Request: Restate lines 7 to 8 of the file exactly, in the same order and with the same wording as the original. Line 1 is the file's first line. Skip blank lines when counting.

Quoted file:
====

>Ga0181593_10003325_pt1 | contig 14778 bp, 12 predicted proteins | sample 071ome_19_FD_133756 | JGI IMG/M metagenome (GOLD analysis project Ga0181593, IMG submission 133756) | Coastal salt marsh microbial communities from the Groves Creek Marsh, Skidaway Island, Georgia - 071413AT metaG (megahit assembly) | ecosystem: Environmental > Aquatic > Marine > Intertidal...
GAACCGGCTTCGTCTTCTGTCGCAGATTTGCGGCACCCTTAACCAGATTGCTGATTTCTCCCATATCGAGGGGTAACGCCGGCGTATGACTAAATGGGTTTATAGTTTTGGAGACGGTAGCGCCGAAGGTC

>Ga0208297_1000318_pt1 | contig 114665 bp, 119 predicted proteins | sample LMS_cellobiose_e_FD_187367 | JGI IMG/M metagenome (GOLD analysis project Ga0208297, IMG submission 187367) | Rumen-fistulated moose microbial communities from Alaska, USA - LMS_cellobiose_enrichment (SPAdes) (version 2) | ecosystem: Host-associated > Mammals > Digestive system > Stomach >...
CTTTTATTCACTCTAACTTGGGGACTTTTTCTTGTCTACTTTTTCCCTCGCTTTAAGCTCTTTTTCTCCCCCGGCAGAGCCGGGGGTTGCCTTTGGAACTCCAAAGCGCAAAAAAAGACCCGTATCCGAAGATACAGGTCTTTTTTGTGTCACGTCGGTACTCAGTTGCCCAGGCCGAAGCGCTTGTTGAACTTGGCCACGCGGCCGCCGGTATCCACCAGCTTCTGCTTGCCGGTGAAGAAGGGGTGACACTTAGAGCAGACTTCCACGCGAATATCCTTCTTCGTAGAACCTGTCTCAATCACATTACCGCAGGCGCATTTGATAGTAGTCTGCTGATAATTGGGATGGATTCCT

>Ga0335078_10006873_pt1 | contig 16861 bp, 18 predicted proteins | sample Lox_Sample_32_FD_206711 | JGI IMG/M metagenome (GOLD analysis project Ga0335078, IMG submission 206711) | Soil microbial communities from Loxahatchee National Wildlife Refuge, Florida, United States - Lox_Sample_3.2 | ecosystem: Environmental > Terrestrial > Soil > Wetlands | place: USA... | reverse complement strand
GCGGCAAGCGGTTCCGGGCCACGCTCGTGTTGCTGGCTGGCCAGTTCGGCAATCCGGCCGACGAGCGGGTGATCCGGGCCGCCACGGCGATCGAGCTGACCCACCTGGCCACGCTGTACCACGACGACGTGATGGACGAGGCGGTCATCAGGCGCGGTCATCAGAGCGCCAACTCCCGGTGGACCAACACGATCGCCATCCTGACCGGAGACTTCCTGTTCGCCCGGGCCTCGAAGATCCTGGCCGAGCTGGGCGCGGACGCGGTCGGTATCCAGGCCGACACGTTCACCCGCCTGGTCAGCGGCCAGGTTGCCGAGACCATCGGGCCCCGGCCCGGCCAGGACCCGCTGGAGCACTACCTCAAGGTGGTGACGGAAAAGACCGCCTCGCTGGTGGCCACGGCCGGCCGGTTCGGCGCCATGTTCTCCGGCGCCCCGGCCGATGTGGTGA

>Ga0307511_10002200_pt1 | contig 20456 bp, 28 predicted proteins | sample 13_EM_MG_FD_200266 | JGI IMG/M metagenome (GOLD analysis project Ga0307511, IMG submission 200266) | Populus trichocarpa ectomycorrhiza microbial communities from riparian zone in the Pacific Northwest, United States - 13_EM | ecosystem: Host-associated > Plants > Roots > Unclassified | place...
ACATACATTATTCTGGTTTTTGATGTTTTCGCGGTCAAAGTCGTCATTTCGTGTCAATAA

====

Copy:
>Ga0307511_10002200_pt1 | contig 20456 bp, 28 predicted proteins | sample 13_EM_MG_FD_200266 | JGI IMG/M metagenome (GOLD analysis project Ga0307511, IMG submission 200266) | Populus trichocarpa ectomycorrhiza microbial communities from riparian zone in the Pacific Northwest, United States - 13_EM | ecosystem: Host-associated > Plants > Roots > Unclassified | place...
ACATACATTATTCTGGTTTTTGATGTTTTCGCGGTCAAAGTCGTCATTTCGTGTCAATAA